Saturday 7 December 2013

Movie Review: On Her Majesty's Secret Service (1969)

An intriguing outing for James Bond, On Her Majesty's Secret Service is the first 007 adventure without Sean Connery, unknown actor and model George Lazenby stepping into the role. The film also features the agent's eternal love story, a heartfelt romance enlivened by Diana Rigg as Countess Tracy di Vicenzo.

In Europe, James Bond (Lazenby) saves a mysterious woman, later revealed to be Teresa (or Tracy) di Vicenzo (Rigg), from intentional drowning on a secluded beach. He meets her again at a casino, where he covers her reckless bet. Bond seeks out Tracy's father Marc-Ange Draco (Gabriele Ferzetti), the head of a crime syndicate attempting to transition into a semi-respected industrialist. Bond resists Draco's suggestion to marry his daughter, but does request help to identify the whereabouts of master criminal Ernst Stavro Blofeld.

Bond learns Blofeld (Telly Savalas) has assumed the name Comte de Bleuchamp, and taken up refuge high in the Swiss Alps, apparently operating a scientific research centre to cure food allergies. Bond assumes the identity of genealogist Sir Hilary Bray and travels to the research centre ostensibly to confirm Blofeld's claim to the Compte title. He finds Blofeld protected by gunmen and the ruthless Irma Bunt (Ilse Steppat), and plotting to blackmail the world by threatening to destroy all agriculture using a bevy of beauties. After a breathless ski chase Tracy helps Bond escape, and he has to find a way to foil Blofeld while his romance with Tracy deepens.

With limited locations and a strong focus on romance, On Her Majesty's Secret Service aims for depth rather than breadth. Peter Hunt steps into directing duties after many editing assignments, and insists on staying close to Ian Fleming's original novel. The result is faithful to Fleming's vision of a conflicted, often overwhelmed, and sometimes unsure agent. Making the most of a running length extending to 140 minutes, Hunt invests the necessary time to conceive a character-driven story within a still raucous spy adventure.

Some troublesome narrative gaps do creep in. Tracy's initial excursion into the ocean, and the goons who intervene once Bond saves her, remain a puzzling mystery. Later, Bond has an opportunity to finish-off a tree-bound Blofeld, but inexplicably ignores it. But most of the other plot pieces tidily contribute to an in-depth mission. On this adventure Bond is gadget-free, and lacks support from MI6, almost walking away from his job before pursuing Blofeld on vacation time. He is frequently on the back foot, loses several battles, and requires a second try to instigate an escape. Tracy comes to the rescue as Blofeld's forces almost overwhelm Bond at the Swiss village, and still Blofeld gets the better of a chase thanks to an avalanche.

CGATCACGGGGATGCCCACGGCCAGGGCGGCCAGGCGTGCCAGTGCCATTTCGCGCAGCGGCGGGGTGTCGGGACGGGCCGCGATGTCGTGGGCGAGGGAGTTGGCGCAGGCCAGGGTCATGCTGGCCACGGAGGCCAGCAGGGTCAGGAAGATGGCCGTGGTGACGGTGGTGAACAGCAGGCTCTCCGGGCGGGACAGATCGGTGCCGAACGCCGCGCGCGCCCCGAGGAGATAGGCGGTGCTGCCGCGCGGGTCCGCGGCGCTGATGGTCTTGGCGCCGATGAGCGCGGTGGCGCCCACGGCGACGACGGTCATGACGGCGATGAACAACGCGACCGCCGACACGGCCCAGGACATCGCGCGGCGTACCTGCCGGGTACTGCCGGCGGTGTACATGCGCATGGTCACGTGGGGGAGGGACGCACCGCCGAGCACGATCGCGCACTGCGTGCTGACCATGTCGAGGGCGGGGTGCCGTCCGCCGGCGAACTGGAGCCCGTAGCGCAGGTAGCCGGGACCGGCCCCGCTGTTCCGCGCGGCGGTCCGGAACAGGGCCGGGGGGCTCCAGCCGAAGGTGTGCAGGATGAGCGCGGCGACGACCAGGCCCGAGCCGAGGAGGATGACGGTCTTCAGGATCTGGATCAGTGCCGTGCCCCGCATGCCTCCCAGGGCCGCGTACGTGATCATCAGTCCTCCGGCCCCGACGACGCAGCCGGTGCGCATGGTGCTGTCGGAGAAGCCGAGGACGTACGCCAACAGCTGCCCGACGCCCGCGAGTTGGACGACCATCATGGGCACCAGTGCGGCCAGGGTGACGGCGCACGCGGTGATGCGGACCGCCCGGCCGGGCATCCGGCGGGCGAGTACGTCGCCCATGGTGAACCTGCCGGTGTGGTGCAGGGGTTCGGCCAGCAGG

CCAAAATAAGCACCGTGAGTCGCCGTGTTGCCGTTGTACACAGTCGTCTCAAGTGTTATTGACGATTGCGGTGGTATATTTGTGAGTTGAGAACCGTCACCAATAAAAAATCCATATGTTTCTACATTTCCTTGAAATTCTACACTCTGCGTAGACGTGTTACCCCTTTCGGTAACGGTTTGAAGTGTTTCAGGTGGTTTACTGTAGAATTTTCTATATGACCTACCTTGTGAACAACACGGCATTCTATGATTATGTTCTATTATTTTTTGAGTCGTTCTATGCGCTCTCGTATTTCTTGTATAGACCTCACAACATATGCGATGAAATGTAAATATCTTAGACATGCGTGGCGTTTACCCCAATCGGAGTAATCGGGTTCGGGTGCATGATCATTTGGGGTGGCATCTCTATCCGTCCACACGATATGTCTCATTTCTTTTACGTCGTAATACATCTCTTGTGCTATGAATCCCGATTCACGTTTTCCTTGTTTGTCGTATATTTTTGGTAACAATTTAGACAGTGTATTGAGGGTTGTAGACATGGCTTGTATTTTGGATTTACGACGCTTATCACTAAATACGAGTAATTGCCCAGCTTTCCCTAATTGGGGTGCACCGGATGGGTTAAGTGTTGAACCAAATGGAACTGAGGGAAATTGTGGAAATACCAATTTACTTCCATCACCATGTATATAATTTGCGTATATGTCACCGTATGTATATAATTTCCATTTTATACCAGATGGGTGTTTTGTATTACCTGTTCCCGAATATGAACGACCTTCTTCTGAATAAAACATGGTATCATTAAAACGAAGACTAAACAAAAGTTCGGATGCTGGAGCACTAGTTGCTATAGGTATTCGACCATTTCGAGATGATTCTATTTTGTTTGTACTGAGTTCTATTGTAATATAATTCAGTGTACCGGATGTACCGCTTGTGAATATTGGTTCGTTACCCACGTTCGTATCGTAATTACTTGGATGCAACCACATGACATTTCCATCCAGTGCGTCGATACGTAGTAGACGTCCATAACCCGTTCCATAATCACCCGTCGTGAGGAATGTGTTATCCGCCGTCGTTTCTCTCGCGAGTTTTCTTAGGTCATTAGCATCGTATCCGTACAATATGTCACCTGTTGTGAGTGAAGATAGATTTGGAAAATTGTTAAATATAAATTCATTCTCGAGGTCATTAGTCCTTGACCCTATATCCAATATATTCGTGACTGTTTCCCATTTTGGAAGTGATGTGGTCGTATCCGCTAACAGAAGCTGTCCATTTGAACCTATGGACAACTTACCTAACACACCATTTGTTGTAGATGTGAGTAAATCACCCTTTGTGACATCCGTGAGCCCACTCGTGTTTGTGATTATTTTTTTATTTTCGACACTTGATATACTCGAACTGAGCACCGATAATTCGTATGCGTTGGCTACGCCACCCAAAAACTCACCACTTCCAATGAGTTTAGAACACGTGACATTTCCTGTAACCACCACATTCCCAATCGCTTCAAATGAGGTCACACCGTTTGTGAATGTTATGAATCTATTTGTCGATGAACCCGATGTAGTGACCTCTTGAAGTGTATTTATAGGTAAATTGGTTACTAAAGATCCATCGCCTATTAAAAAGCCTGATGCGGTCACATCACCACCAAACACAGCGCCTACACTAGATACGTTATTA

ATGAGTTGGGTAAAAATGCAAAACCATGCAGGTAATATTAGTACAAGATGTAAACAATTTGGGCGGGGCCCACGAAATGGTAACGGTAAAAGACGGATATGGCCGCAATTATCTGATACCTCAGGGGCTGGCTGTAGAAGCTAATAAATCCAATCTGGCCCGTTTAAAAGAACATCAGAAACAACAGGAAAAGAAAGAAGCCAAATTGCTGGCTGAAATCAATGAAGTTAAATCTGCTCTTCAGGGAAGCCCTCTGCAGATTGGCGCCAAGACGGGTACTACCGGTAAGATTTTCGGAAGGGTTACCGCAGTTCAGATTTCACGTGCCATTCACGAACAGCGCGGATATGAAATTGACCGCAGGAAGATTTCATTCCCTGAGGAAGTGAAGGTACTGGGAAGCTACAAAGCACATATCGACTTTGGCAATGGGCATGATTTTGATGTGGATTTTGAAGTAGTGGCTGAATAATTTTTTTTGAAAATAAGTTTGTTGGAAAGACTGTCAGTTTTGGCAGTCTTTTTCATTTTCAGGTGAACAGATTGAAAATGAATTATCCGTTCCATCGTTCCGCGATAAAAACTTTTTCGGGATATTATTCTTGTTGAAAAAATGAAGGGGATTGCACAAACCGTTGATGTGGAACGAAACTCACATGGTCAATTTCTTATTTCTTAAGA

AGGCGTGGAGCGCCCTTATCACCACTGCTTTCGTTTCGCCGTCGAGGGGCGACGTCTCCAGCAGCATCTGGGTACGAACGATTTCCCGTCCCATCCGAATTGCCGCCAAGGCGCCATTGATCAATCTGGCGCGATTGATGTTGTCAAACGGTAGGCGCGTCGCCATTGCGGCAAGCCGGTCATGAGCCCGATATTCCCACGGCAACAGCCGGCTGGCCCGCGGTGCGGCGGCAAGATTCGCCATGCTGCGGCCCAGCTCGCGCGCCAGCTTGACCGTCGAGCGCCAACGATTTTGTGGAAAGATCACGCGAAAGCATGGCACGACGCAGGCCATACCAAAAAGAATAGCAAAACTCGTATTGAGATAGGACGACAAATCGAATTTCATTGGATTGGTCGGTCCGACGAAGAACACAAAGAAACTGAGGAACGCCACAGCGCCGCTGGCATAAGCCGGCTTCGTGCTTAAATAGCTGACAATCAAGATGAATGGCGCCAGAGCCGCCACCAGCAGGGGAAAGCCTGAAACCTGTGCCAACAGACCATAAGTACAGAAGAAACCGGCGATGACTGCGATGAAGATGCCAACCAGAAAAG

With Bond at a notable disadvantage, On Her Majesty's Secret Service most closely resembles From Russia With Love, and the insertion of George Lazenby into the role becomes strangely suitable. Lazenby often looks worried, an emotion rarely associated with Connery, but here nailing the reality of an agent cut loose from his agency and realizing his foe holds all the cards. Lazenby's overall performance is inconsistent, his stance often stooped and uncomfortable. But in face to face scenes with M, Blofeld, Draco and Tracy, Lazenby's willingness to demonstrate feelings elevates Bond to a real person rather than a superhero.

Diana Rigg finds the appeal in Tracy as a troubled, seductive and resourceful partner for Bond, a woman transitioning from rebellion against her father's dark empire to creating a positive place for herself in the world. Bond was only ever going to fall in love with a woman fighting her own set of demons and taking it out on the world, and Rigg finds the right balance between demanding independence and craving to be treasured.

The action centrepiece is the long ski pursuit down the mountains, Bond attempting to flee but unable to shake his pursuers. That Blofeld himself leads his men increases the intimacy of the conflict. This is not a villain confined to his extravagant command centre, and Telly Savalas transforms Blofeld into a take-charge-when-needed leader, personalizing the long-running duel with Bond.

Finding adventure within vulnerability, On Her Majesty's Secret Service is an invigorating ski run.

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